Aldosterone-salt treatment induces not only hypertension but also extensive inflammation that contributes to fibrosis in the rat kidney. However, the mechanism underlying aldosterone-salt-induced renal inflammation remains unclear. Pyroptosis has recently been identified as a new type of cell death that is accompanied by the activation of inflammatory cytokines. We hypothesized that aldosterone-salt treatment could induce inflammation through pyroptosis and that mizoribine, an effective immunosuppressant, would ameliorate the renal inflammation that would otherwise cause renal fibrosis. Ten days after recovery from left uninephrectomy, rats were given drinking water with 1% sodium chloride. The animals were divided into three groups (n = 7 per group): (1) vehicle infusion group, (2) aldosterone infusion group, or (3) aldosterone infusion plus oral mizoribine group. Aldosterone-salt treatment increased the expression of the nucleotide-binding oligomerization domain, leucine-rich repeat and pyrin domain containing 3 and caspase-1, and also increased the number of terminal deoxynucleotidyl transferase dUTP nick end labeling-positive cells. However, the oral administration of mizoribine attenuated these alterations. Furthermore, mizoribine inhibited hypertension and renal fibrosis, and also attenuated the aldosterone-induced expression of serum/glucocorticoid-regulated kinase and α epithelial sodium channel. These results suggest that caspase-1 activation plays an important role in the development of inflammation induced by aldosterone-salt treatment and that it functions as an anti-inflammatory strategy that protects against renal injury and hypertension.
Citation: Doi T, Doi S, Nakashima A, Ueno T, Yokoyama Y, Kohno N, et al. (2014) Mizoribine Ameliorates Renal Injury and Hypertension along with the Attenuation of Renal Caspase-1 Expression in Aldosterone-Salt-Treated Rats. PLoS ONE 9(4): e93513. https://doi.org/10.1371/journal.pone.0093513
Editor: Eric Feraille, University of Geneva, Switzerland
Received: October 17, 2013; Accepted: March 7, 2014; Published: April 2, 2014
Copyright: © 2014 Doi et al. This is an open-access article distributed under the terms of the Creative Commons Attribution License, which permits unrestricted use, distribution, and reproduction in any medium, provided the original author and source are credited.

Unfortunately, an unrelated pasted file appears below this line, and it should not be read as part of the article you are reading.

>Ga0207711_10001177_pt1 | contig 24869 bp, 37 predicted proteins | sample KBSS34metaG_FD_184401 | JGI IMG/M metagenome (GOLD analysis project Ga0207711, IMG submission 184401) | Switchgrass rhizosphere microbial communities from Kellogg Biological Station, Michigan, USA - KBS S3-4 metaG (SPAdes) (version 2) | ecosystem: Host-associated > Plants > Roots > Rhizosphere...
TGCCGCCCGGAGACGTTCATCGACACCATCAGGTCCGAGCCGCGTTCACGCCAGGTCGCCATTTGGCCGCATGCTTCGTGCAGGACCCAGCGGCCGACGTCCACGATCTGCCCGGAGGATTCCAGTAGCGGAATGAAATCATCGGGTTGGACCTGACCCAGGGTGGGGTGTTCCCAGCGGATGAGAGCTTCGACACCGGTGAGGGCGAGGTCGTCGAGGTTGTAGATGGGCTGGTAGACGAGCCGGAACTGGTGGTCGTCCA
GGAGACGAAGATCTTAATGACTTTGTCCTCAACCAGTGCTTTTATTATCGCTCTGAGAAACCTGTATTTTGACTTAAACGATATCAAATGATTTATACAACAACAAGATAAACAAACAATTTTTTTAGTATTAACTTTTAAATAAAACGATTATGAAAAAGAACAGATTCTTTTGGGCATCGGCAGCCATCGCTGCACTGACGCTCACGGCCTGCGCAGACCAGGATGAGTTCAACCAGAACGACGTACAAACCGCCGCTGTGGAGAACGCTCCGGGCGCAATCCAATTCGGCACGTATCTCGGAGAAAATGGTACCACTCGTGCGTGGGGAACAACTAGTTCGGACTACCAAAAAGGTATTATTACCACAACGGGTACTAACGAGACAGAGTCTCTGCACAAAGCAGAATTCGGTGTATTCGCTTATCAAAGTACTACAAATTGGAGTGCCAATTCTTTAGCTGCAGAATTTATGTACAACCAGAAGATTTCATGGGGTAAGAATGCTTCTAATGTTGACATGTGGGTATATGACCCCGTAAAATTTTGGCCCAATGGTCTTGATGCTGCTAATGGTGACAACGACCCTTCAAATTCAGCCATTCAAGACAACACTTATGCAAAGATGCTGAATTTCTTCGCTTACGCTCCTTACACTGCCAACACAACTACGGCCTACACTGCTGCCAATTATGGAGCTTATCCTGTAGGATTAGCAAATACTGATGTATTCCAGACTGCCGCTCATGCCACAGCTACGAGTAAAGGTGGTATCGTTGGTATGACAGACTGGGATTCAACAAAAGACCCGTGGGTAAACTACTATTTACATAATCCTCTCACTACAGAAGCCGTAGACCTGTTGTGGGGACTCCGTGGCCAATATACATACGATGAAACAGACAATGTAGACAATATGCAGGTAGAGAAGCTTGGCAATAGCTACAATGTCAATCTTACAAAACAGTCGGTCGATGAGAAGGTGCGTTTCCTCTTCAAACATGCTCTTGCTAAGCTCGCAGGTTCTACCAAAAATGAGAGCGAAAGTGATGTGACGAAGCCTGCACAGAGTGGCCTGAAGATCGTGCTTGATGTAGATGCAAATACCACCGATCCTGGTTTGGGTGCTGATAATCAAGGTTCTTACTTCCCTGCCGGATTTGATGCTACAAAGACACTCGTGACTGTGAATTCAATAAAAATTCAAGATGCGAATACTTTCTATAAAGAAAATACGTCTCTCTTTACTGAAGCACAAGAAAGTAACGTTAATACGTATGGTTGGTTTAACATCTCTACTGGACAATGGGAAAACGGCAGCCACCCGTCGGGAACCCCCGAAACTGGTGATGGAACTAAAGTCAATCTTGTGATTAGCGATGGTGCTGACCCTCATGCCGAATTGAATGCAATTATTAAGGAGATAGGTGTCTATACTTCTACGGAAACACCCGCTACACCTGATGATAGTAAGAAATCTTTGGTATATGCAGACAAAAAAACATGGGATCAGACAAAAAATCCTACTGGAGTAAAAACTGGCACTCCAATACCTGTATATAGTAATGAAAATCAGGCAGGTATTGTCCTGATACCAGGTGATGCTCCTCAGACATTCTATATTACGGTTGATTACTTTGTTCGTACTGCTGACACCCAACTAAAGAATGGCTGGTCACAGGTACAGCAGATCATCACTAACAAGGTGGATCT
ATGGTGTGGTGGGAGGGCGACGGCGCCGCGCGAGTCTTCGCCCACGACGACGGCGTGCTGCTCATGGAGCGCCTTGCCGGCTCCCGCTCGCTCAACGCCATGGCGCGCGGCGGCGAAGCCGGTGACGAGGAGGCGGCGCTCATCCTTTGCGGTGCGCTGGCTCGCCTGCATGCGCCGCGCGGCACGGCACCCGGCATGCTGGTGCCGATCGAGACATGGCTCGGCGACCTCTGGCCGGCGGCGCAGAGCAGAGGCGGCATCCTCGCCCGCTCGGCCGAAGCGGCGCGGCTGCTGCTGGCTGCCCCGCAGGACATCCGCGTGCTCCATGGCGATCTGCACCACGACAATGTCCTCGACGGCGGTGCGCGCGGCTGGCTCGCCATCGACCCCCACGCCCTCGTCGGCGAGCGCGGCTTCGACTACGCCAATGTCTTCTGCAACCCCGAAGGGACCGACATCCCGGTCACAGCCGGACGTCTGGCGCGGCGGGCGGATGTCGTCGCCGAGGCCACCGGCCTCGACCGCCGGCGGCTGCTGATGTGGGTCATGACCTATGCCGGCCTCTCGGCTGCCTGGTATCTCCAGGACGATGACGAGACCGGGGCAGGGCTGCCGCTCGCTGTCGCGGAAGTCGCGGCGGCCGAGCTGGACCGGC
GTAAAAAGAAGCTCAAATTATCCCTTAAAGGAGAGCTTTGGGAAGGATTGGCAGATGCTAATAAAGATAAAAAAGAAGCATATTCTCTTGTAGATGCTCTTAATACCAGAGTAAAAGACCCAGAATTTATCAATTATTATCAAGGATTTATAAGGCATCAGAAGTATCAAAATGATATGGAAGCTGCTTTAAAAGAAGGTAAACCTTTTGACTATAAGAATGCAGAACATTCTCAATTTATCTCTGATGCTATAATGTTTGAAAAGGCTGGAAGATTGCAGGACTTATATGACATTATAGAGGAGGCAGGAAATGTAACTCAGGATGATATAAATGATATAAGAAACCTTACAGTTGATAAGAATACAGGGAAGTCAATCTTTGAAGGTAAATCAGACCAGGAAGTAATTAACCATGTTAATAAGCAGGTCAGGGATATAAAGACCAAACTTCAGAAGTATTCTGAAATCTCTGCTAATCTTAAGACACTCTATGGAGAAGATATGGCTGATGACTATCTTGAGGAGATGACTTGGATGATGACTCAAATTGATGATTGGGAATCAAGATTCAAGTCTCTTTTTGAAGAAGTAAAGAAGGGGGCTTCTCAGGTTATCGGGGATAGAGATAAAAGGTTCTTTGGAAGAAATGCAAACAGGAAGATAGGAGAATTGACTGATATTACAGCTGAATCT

Funding: This work was supported by the Tsuchiya Memorial Medical Foundation Grant. The funders had no role in study design, data collection and analysis, decision to publish, or preparation of the manuscript.
Competing interests: The authors have declared that no competing interests exist.
Aldosterone secreted from the adrenal cortex increases the reabsorption of sodium and water by activating epithelial sodium channels (ENaCs) in the collecting ducts of the kidneys . At present, it is widely recognized that the mineralocorticoid receptor (MR) is expressed in the cells of many tissues, and excess aldosterone can directly cause tissue damage through MR activation. In clinical studies, MR antagonists not only suppressed albumin excretion in hypertensive and diabetic patients –, but also reduced the risk of both morbidity and mortality in patients with heart failure , . Furthermore, MR antagonists showed a renoprotective effect in several experimental models of kidney disease –. Therefore, excess MR activation is believed to cause the progression of renal injury.
Heptinstall et al. developed a salt-sensitive rat model, which was induced by mineralocorticoid infusion . This model showed pathologic findings of massive interstitial inflammation and fibrosis as well as physiologic features of severe hypertension and urinary protein excretion. Previous studies have described that inflammation plays an important role in the pathogenesis of hypertension, and that its inhibition leads to a reduction of blood pressure in several models . In addition, renal inflammation is reported to be associated with the development and progression of renal fibrosis . These findings indicate that aldosterone-induced inflammation could serve as a therapeutic target for resolving salt-sensitive hypertension and renal fibrosis.